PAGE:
5. Workplace Romance

I love the tension of a really great, forbidden workplace romance!

6. Nerdy Characters

I love the sexy nerds as romantic interests. I also love nerdy or bookish heroines that I can relate to.

7. On the Water

I love books set on cruise ships, pirate ships, sailboats, yachts, ferries, lifeboats, etc. I gobble them up like you wouldn’t believe.

8. Heists

I love heists! Jewelry, art, antiques, rare books, I’m here for all of it.

9. Wilderness/Survival Settings

I love it when characters are off the beaten path, whether by choice or not. Camping, hiking, getting lost or stranded on a beach or in the wilderness… Perhaps a boat goes down or a plane crashes and the characters have to learn to survive. Throw in a little suspense or danger into one of these settings, and it’s even more of a must-have for me.

10. Underwater Settings

I love books that take place in fantasy underwater cities or compounds. Mermaids are an added bonus!

Do you have any books you’d recommend to me based on my list?
What makes you want to read a book?

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Five Audiobooks I Loved & Five I’m Excited to Listen To

Posted March 25, 2019 by Jana in Top Ten Tuesday / 24 Comments

This week’s TTT is an audio freebie! I’ve recently jumped onto the audiobook bandwagon, and so I was really excited to do this week’s topic because I’m hoping to find a lot of audiobook recommendations from all of you! Narrators make or break an audiobook for me, and you’ll see from my picks below which narrators are my favorites!

Five Audiobooks I Loved

The Scorpio Races by Maggie Stiefvater 
Steve West made me fall in love with Shawn Kendrick.
I also love the musical elements, which Maggie composed herself!

A Court of Thorns and Roses by Sarah J. Maas
Jennifer Ikeda does a really great job with this book!

The Dark Unwinding by Sharon Cameron
Fiona Hardingham is great, and I felt like the atmosphere of the
audio was perfect for the tone of the book.

A Tale of Beauty and Beast by Melanie Callier
I can’t pinpoint why I loved this so much, but I did! I’m a sucker for
B&B retellings, and even though the narrator did a rather crummy job on the
Beast’s voice, I still enjoyed listening.

Reign of Shadows by Sophie Jordan
Phoebe Strole and James Fouhey both have great voices, and I loved listening
to this. It was so rich and exciting.

Five Audiobooks I’m Excited to Listen To

Sherwood by Meagan Spoooner
Fiona Hardingham is wonderful to listen to, and
I loved Meagan’s Hunted so I can’t wait for her next retelling.

Unearthed by Amie Kaufman and Meagan Spooner
Steve West is one of the narrators, GUYS. I don’t even know what the story is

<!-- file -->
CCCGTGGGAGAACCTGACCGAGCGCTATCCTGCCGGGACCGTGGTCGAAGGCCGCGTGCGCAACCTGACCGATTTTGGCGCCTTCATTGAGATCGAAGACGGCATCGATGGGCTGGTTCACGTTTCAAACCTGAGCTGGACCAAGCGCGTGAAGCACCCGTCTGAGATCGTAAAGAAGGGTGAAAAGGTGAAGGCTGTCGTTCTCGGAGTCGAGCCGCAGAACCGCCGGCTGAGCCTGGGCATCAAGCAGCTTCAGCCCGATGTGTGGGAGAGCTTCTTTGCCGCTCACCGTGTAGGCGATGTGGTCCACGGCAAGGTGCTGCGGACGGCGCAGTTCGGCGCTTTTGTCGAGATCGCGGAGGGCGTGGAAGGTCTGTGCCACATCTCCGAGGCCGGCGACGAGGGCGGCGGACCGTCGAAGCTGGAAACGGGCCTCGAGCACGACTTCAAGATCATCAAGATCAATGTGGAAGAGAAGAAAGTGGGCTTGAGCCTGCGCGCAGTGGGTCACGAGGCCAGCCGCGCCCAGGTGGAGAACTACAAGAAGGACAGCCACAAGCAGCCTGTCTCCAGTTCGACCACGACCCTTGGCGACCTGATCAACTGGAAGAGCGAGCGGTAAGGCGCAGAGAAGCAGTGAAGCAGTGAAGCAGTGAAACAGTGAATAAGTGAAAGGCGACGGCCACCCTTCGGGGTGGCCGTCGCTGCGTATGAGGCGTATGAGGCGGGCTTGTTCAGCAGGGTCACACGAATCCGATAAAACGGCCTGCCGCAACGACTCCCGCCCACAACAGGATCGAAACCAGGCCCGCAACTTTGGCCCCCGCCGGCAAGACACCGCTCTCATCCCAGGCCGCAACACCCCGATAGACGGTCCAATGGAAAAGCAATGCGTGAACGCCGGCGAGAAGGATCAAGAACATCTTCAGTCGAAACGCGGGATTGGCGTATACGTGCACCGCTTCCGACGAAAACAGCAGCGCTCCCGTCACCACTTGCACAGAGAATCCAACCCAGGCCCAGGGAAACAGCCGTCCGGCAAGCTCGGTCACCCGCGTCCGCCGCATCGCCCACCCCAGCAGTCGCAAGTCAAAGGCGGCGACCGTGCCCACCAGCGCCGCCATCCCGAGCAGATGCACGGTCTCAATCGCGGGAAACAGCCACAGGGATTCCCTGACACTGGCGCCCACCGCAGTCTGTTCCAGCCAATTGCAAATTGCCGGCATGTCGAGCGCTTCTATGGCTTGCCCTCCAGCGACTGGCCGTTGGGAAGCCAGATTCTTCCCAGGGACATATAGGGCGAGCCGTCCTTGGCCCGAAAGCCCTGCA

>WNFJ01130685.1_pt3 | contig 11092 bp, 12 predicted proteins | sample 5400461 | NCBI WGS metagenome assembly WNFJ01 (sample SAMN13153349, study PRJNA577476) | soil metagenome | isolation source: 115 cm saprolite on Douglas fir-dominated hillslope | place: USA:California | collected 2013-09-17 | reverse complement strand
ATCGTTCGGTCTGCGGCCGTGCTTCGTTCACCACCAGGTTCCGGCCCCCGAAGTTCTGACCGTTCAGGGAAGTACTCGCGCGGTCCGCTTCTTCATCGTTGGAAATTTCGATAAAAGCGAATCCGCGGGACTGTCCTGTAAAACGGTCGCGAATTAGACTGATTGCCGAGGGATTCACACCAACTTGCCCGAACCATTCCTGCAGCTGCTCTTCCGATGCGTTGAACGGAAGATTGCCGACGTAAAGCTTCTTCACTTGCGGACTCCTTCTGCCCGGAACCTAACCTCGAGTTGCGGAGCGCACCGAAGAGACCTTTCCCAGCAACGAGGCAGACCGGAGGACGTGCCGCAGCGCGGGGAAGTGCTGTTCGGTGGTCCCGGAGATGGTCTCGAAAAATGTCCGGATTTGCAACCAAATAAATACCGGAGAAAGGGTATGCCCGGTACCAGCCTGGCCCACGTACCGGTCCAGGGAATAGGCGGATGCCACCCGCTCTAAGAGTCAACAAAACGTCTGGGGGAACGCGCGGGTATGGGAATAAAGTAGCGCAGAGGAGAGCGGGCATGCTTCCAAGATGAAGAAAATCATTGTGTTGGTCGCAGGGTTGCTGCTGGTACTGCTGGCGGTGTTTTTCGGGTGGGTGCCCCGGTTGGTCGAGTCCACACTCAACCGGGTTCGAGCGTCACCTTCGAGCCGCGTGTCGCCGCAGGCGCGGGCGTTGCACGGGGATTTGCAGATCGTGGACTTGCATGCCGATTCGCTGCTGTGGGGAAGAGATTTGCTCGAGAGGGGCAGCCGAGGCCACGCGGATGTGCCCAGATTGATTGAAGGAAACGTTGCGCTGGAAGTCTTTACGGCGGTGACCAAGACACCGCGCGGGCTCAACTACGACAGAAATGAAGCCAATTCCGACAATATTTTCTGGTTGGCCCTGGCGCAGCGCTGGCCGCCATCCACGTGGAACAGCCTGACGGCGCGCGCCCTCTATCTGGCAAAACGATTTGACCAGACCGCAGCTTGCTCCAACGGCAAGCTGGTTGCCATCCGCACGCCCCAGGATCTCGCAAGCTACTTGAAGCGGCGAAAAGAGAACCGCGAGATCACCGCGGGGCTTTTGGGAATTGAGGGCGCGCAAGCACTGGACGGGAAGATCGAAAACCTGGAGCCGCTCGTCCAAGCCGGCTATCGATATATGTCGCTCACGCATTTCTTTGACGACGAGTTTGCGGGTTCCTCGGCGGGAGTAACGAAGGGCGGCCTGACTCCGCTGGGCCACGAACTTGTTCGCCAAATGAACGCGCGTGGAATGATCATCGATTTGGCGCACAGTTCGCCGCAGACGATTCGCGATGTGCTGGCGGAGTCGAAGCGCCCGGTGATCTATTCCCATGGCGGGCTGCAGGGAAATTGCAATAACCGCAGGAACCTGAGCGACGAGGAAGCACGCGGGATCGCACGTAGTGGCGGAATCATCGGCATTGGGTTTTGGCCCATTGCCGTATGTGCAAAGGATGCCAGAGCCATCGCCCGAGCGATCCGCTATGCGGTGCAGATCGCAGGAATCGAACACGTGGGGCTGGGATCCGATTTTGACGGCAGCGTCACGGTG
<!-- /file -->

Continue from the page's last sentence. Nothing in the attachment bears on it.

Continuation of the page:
about, but I bought it anyway.

The Thousand-Dollar Tan Line by Rob Thomas
I’ve actually read and loved this book already, but Veronica Mars (Kristen Bell)
herself narrates it so I need to re-read!

Made for You by Melissa Marr
I’ve heard great things about MacLeod Andrews, and this book sounds great!

My Oxford Year by Julia Whelan
Julia Whelan reads her own book! I’ve heard she’s an awesome reader, but
I bet she’s even better reading her own book!

What are some of your favorite audiobooks? Why?
Can you recommend any amazing narrators (I LOVE STEVE WEST)?

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Interview with Lillie Vale | Small Town Hearts Blog Tour (+ Giveaway)

Posted March 25, 2019 by Jana in Author Interview, Blog Tour, Giveaway / 3 Comments

Interview with Lillie Vale | Small Town Hearts Blog Tour (+ Giveaway)

Welcome to The FFBC’s blog tour for Small Town Hearts by Lillie Vale! As the organizer for this tour, I got the opportunity to interview Lillie!


Interview with Lillie Vale

Hi Lillie! I’m Jana of That Artsy Reader Girl, and the tour organizer for the Small Town Hearts blog tour! I’m excited to chat with you and get to know you and your book better.

Hi Jana! Thank you so much for hosting me on your blog today and coordinating everything for this fabulous blog tour!

ABOUT THE AUTHOR

1. Tell us about your experience as a debut author thus far.

It’s one of the best, most indescribable feelings in the world to know that something so dear and so personal to you is meeting the rest of the world. I imagine it’s a lot like being a mama bird and pushing a (book) baby out of the nest, trusting that it will be all right. I have so much gratitude for getting to do what I love, and for the book community in championing this book that once upon a time existed only for me.

2. Where were you when you found out you were being published?

I think I was at home, scrolling on my phone, having a very ordinary night in. I was, of course, hoping for news, and knew that it would be sometime soon, but seeing a new email in my inbox was still a surprise! The best of surprises :~)

3. What have been some of your favorite recent reads?